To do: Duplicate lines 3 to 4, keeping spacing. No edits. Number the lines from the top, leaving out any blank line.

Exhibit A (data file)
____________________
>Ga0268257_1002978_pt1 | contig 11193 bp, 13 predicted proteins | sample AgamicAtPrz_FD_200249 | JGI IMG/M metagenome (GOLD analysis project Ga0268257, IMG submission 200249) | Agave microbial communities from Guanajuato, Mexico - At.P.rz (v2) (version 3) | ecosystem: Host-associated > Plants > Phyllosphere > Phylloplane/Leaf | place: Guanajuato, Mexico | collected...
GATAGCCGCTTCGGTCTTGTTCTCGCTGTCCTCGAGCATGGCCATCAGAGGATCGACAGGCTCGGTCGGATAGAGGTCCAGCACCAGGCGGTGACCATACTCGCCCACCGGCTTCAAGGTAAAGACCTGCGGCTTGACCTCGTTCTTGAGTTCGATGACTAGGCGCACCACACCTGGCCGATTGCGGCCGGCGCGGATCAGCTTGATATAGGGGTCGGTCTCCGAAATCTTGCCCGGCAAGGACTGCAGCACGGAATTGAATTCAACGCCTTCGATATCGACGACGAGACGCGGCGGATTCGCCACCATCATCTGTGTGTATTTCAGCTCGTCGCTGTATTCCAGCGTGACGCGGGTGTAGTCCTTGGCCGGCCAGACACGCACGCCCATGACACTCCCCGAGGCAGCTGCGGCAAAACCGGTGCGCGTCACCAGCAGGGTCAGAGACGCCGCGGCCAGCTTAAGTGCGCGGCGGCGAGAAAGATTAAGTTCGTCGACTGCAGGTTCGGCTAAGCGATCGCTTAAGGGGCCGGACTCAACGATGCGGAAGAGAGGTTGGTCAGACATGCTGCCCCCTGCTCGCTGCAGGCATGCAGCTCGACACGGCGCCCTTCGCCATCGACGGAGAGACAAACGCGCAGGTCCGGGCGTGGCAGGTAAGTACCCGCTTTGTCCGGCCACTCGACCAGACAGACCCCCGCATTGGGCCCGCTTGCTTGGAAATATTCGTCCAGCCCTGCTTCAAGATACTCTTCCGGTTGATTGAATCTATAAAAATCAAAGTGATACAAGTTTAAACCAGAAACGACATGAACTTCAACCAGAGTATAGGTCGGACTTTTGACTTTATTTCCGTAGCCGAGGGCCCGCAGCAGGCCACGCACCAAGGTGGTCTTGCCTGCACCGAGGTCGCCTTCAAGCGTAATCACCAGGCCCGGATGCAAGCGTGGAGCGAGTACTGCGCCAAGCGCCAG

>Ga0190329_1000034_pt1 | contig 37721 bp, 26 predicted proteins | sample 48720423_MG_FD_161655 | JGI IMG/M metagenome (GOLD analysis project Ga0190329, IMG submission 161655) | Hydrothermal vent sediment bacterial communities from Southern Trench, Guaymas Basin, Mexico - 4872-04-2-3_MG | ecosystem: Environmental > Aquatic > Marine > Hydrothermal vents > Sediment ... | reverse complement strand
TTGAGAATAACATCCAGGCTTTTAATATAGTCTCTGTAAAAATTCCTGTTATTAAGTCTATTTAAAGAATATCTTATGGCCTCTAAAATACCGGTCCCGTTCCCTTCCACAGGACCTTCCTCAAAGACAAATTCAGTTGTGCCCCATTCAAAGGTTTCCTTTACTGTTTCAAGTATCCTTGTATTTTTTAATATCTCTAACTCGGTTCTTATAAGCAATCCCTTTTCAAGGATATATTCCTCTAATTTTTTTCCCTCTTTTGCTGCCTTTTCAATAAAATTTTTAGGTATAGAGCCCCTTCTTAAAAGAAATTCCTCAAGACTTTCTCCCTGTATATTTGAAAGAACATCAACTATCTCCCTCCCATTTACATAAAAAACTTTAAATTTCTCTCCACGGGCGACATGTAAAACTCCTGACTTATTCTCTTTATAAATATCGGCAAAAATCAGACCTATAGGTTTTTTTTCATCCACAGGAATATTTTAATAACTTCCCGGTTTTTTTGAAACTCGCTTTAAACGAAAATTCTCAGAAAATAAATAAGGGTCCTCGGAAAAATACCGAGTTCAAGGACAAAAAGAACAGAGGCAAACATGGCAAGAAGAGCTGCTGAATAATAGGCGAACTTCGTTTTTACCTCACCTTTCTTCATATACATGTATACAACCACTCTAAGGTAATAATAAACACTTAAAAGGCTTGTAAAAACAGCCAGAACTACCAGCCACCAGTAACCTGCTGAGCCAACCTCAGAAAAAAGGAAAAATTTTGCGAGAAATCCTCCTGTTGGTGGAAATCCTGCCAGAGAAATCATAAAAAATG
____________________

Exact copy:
>Ga0190329_1000034_pt1 | contig 37721 bp, 26 predicted proteins | sample 48720423_MG_FD_161655 | JGI IMG/M metagenome (GOLD analysis project Ga0190329, IMG submission 161655) | Hydrothermal vent sediment bacterial communities from Southern Trench, Guaymas Basin, Mexico - 4872-04-2-3_MG | ecosystem: Environmental > Aquatic > Marine > Hydrothermal vents > Sediment ... | reverse complement strand
TTGAGAATAACATCCAGGCTTTTAATATAGTCTCTGTAAAAATTCCTGTTATTAAGTCTATTTAAAGAATATCTTATGGCCTCTAAAATACCGGTCCCGTTCCCTTCCACAGGACCTTCCTCAAAGACAAATTCAGTTGTGCCCCATTCAAAGGTTTCCTTTACTGTTTCAAGTATCCTTGTATTTTTTAATATCTCTAACTCGGTTCTTATAAGCAATCCCTTTTCAAGGATATATTCCTCTAATTTTTTTCCCTCTTTTGCTGCCTTTTCAATAAAATTTTTAGGTATAGAGCCCCTTCTTAAAAGAAATTCCTCAAGACTTTCTCCCTGTATATTTGAAAGAACATCAACTATCTCCCTCCCATTTACATAAAAAACTTTAAATTTCTCTCCACGGGCGACATGTAAAACTCCTGACTTATTCTCTTTATAAATATCGGCAAAAATCAGACCTATAGGTTTTTTTTCATCCACAGGAATATTTTAATAACTTCCCGGTTTTTTTGAAACTCGCTTTAAACGAAAATTCTCAGAAAATAAATAAGGGTCCTCGGAAAAATACCGAGTTCAAGGACAAAAAGAACAGAGGCAAACATGGCAAGAAGAGCTGCTGAATAATAGGCGAACTTCGTTTTTACCTCACCTTTCTTCATATACATGTATACAACCACTCTAAGGTAATAATAAACACTTAAAAGGCTTGTAAAAACAGCCAGAACTACCAGCCACCAGTAACCTGCTGAGCCAACCTCAGAAAAAAGGAAAAATTTTGCGAGAAATCCTCCTGTTGGTGGAAATCCTGCCAGAGAAATCATAAAAAATG